Although I had a college degree and had started (just barely) working in my career, I married young, especially by today’s standards. When my husband decided his history degree wouldn’t put bread on the table, we moved a year and a half after getting married so he could go to graduate school. By then, however, we already had had our first child. A second was born when we were away in a new city, with no friends or family and no one to help with the kids. We went an entire year, when our firstborn was a baby, without any income. We lived off of student loans and the savings we had accumulated, which of course wasn’t much. We had no help from our parents–nor should we have, really. After all, we were adults, making big-boy and big-girl decisions.

When my husband was away at class all day (he took a train into San Francisco, while I stayed in our apartment on the Peninsula) or working at the school library to make a few bucks during his second and third years, I was raising two babies by myself basically. That included taking the girls and myself to doctor’s visits (since I had no one at all to watch them, they came with me everywhere I went); handling all the feedings; doing all the housework, the grocery shopping, the cooking, the cleaning, the bill paying, the banking, the car repair visits;  and working at a job from home, at which I called subscribers of the two big daily newspapers to ask about their service. A lot of that job was performed while feeding, rocking, and holding my infant or during her naptime (no, I never could take the wise advice given to new moms about resting when the baby naps–and that may be why I cannot, for the love of God, force myself to nap to this day). I was beaten down, exhausted, stressed out, and, above all, lonely. Good ol’ days? Hah!

We were stone-cold broke and I recorded each and every expense so as not to go over our budget. We had only so much in student loans to live on until the next year’s allotment. So every month’s rent, every power bill, every newspaper we purchased, and every McDonald’s cheeseburger we bought on the handful of days we treated ourselves to a meal out over the three years was written down in a notebook. I never was able to afford cute little clothes or toys for the girls or anything I wished I could give them. My older daughter’s favorite item of clothing was a skirt I’d found for two dollars on the clearance rack at Target (it was a splurge, believe me). But it was too chilly where we lived and she was back to her KMart pull-on corduroy pants until she outgrew them, reserving the skirt for our drives back home to Southern California.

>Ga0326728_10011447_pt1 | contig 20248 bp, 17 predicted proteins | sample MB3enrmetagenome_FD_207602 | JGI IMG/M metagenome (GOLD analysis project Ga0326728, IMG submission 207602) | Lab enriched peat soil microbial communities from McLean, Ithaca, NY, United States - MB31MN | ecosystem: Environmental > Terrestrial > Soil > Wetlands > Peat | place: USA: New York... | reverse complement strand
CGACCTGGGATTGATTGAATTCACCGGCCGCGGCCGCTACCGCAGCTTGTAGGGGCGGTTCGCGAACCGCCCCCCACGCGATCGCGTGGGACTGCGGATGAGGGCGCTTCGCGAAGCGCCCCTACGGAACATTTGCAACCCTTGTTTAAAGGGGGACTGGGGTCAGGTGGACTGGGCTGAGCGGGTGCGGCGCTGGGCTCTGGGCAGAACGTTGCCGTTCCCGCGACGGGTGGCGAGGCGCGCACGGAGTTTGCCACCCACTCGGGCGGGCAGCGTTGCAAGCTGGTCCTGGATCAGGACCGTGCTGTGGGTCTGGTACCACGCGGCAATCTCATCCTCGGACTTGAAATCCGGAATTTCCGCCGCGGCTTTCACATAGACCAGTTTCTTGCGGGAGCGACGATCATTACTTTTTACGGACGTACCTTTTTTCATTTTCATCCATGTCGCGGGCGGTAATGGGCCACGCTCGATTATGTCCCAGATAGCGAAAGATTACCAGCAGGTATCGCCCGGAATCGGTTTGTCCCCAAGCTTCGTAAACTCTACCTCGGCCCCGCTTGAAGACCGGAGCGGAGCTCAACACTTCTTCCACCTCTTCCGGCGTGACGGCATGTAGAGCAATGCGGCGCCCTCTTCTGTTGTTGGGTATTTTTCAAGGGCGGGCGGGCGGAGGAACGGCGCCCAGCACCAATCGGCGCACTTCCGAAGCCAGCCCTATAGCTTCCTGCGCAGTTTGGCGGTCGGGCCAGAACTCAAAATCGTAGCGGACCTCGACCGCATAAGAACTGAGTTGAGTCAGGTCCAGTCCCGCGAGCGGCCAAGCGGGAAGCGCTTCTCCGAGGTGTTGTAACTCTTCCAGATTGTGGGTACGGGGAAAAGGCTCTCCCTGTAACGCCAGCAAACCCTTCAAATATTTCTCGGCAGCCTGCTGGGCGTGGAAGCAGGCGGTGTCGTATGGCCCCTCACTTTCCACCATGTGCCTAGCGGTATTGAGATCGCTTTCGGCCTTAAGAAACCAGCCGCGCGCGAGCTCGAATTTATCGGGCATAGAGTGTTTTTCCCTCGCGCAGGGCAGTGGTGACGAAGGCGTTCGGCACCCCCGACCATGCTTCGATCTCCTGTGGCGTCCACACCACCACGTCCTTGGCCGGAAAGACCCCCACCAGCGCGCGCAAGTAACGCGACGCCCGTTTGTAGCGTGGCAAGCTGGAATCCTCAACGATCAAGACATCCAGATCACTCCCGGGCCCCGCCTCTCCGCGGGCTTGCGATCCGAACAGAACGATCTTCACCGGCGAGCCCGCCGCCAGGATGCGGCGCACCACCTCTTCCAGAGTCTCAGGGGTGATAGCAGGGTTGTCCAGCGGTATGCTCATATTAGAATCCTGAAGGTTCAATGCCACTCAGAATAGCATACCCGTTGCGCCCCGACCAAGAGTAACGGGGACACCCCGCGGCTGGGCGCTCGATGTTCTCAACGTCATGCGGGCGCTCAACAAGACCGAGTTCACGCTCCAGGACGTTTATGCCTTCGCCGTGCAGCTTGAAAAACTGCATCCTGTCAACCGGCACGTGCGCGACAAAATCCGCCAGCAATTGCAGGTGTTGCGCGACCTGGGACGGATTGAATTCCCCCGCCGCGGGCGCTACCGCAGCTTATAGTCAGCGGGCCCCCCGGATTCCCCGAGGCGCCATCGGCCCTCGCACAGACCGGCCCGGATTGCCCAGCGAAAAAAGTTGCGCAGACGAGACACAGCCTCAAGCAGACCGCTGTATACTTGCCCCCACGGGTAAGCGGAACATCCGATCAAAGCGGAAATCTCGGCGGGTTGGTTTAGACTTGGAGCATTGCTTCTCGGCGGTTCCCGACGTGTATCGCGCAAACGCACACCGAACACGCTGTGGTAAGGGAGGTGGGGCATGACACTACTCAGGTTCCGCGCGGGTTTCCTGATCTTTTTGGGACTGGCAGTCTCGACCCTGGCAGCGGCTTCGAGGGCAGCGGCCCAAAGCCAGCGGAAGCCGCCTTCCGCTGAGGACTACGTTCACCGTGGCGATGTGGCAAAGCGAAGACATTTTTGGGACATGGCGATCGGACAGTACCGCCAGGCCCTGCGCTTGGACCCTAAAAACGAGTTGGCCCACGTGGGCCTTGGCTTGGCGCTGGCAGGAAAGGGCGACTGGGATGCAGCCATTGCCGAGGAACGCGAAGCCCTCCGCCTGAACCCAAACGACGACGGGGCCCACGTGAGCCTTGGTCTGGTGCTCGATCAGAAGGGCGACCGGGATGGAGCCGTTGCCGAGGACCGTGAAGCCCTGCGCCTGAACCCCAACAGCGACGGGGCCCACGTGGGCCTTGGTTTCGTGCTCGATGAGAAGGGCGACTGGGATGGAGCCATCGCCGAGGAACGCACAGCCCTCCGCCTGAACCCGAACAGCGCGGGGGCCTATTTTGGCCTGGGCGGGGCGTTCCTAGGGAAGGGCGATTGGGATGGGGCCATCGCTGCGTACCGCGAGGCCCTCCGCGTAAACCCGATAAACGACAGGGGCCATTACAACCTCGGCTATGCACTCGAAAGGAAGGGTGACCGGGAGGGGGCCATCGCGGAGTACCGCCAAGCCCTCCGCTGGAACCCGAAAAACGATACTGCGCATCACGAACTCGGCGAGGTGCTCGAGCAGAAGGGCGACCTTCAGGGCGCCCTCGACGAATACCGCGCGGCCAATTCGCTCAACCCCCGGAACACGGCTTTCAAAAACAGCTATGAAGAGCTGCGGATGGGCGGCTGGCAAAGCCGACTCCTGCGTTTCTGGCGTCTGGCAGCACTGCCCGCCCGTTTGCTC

We made weekly trips to the public library, and I’d stock up on books for them and for me. This was a big part of our lives. I taught the older one her letters, numbers, and colors and eventually how to read. We had the most basic cable service imaginable because we couldn’t pick up TV reception from San Francisco. We were, however, able to get two fuzzy San Jose stations that were almost impossible to watch when the fog rolled in. The basic cable only allowed us the local stations, including PBS, and a few cable stations, like CNN, MTV, and VH-1. Nickelodeon and other children’s programming networks were additional, so the only show my daughter could watch was Sesame Street, first on an old color TV that had been a wedding gift from my brother and then a 12-inch black-and-white when the color one gave out.

We didn’t socialize at all, being that most of my husband’s classmates were single city dwellers and we were a married couple with kids living on the tightest budget possible. And we resided outside the city in a more affordable suburb. Our entertainment, if you can call it that, was watching the occasional NFL game on TV or direct-to-TV movies and series, and reading all those library books. I felt really cut off from the rest of the world–the world I had barely gotten a foot into before having kids. Since we couldn’t afford long-distance phone calls, our friends and family would call us, and only between certain hours on Sundays, when rates were lower. So getting a letter from a friend of mine or maybe my mom or sister was a big deal to me. A letter was often my only connection to that other world and it made me feel as though people cared.